Nike was not happy to learn that MSCHF, a team of product designers based in Brooklyn, used one of its existing sneaker styles to create what the group has dubbed “Satan Shoes” in collaboration with rapper Lil Nas X. The shoes are black Air Max 97s that MSCHF customized without Nike’s involvement, attaching a bronze pentagram at the laces, adding red embroidery, and injecting ink and “1 drop human blood” into the sneaker’s sole, according to MSCHF’s website, which put 666 pairs up for sale at $1,018 each.
On March 29, Nike filed a lawsuit against the company for trademark infringement and dilution. Two days later a court approved Nike’s request for a temporary restraining order against MSCHF halting further sales of the shoes. It’s more action than Nike took in 2019, when MSCHF released its notorious “Jesus Shoes”—customized white Air Max 97s with soles containing water from the Jordan River that MSCHF had blessed by a priest. Nike didn’t bother to disavow the shoes then, to the disappointment of at least one designer on MSCHF’s team who spoke to the New York Times last year. “That would’ve been rad,” he said.
Nike isn’t commenting on its new lawsuit, beyond providing a statement saying it has no connection to MSCHF or Lil Nas X and did not authorize the shoes. But its court filing offers a hint: This time the company is contending with public anger.
Why Nike is suing MSCHF
Nike stated in its filing that “there is already evidence of significant confusion and dilution occurring in the marketplace, including calls to boycott Nike in response to the launch of MSCHF’s Satan Shoes based on the mistaken belief that Nike has authorized or approved this product.” It included screenshots of comments from social-media users expressing their outrage or vowing to never wear Nike again.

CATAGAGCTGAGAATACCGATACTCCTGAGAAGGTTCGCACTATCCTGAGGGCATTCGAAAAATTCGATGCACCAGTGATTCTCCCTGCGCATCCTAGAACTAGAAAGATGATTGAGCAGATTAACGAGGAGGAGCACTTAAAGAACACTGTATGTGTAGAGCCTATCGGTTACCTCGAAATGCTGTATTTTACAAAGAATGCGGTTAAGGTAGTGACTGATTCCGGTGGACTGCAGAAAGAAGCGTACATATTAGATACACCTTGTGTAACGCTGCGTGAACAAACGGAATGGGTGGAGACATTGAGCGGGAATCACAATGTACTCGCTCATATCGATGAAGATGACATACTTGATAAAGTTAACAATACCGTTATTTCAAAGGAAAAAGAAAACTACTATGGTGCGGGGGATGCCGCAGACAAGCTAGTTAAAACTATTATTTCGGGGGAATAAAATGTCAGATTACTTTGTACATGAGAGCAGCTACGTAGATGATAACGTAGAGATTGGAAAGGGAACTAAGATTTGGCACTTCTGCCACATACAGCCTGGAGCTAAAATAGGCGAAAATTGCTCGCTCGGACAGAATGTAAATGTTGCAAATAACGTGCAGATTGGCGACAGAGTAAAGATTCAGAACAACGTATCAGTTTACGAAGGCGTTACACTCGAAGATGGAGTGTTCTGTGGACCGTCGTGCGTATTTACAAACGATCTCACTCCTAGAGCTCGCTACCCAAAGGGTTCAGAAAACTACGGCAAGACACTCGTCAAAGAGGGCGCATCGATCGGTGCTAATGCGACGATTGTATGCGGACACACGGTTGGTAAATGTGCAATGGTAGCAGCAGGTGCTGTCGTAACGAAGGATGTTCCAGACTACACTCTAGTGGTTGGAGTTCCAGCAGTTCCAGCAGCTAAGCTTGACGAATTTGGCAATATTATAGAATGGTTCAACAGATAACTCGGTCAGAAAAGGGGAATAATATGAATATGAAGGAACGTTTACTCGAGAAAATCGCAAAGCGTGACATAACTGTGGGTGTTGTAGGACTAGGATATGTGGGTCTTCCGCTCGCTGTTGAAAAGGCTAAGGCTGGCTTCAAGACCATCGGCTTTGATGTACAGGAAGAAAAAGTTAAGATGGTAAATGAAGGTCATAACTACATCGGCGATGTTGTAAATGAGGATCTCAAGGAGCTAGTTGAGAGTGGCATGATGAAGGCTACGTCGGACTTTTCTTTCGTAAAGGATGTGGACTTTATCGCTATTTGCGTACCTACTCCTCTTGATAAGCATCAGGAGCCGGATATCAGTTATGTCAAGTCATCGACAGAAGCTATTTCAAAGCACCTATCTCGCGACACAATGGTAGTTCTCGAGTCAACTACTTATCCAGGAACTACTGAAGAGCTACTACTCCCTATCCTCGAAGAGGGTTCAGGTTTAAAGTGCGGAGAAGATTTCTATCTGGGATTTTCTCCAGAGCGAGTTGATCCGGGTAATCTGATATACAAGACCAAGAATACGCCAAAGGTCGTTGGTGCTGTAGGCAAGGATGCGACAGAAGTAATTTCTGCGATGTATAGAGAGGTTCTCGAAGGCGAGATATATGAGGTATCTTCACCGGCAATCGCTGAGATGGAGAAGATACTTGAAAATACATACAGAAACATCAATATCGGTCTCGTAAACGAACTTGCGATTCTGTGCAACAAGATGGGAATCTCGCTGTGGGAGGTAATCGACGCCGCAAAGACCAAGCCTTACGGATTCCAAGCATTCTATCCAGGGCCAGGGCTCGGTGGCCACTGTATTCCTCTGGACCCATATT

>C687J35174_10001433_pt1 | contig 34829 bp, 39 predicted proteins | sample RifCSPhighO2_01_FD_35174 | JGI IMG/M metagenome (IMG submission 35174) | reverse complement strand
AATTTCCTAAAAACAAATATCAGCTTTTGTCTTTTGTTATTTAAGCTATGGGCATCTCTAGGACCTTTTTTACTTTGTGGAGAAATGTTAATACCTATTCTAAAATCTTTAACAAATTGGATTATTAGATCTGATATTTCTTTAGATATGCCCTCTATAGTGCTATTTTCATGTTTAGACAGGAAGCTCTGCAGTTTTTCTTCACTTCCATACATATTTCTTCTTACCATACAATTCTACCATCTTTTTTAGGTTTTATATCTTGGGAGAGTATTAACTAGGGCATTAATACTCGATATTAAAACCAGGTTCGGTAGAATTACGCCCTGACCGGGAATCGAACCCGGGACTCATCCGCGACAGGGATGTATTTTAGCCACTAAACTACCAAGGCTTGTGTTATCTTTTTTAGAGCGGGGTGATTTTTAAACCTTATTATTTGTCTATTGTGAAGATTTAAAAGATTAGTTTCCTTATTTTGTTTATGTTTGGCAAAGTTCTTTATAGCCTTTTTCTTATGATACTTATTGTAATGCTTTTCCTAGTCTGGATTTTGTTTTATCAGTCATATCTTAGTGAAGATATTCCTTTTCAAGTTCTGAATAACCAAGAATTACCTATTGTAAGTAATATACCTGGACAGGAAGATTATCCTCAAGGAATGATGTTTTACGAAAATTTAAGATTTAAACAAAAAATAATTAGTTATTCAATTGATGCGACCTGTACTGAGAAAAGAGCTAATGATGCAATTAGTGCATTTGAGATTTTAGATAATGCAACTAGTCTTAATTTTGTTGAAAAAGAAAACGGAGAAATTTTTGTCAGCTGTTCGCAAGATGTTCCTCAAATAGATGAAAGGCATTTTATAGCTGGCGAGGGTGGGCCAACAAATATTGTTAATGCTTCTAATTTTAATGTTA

It also noted, “In the short time since the announcement of the Satan Shoes, Nike has suffered significant harm to its goodwill, including among consumers who believe that Nike is endorsing satanism.”
MSCHF is known for what are basically viral products, like its recent “Birkinstocks“—Birkenstock sandals made from Hermès Birkin bags. It originally conceived of the Jesus Shoes as a way to troll sneaker makers and their fans about the proliferating number of sneaker collaborations.
“We thought of that Arizona Iced Tea and Adidas collab, where they were selling shoes that [advertised] a beverage company that sells iced tea at bodegas,” Daniel Greenberg, the group’s head of strategy, told the New York Post in 2019. “So we wanted to make a statement about how absurd collab culture has gotten.” He wondered what a collaboration with Jesus would look like, and said that, being Jewish, the only thing he really knew about Jesus was that he walked on water.
The Satan Shoes with Lil Nas X were apparently a logical follow-up. They could prove costly though. In addition to asking the court to make MSCHF cease fulfilling orders for its Satan Shoes, Nike is also seeking damages.
This story has been updated to reflect that the court approved Nike’s request for a temporary restraining order against MSCHF.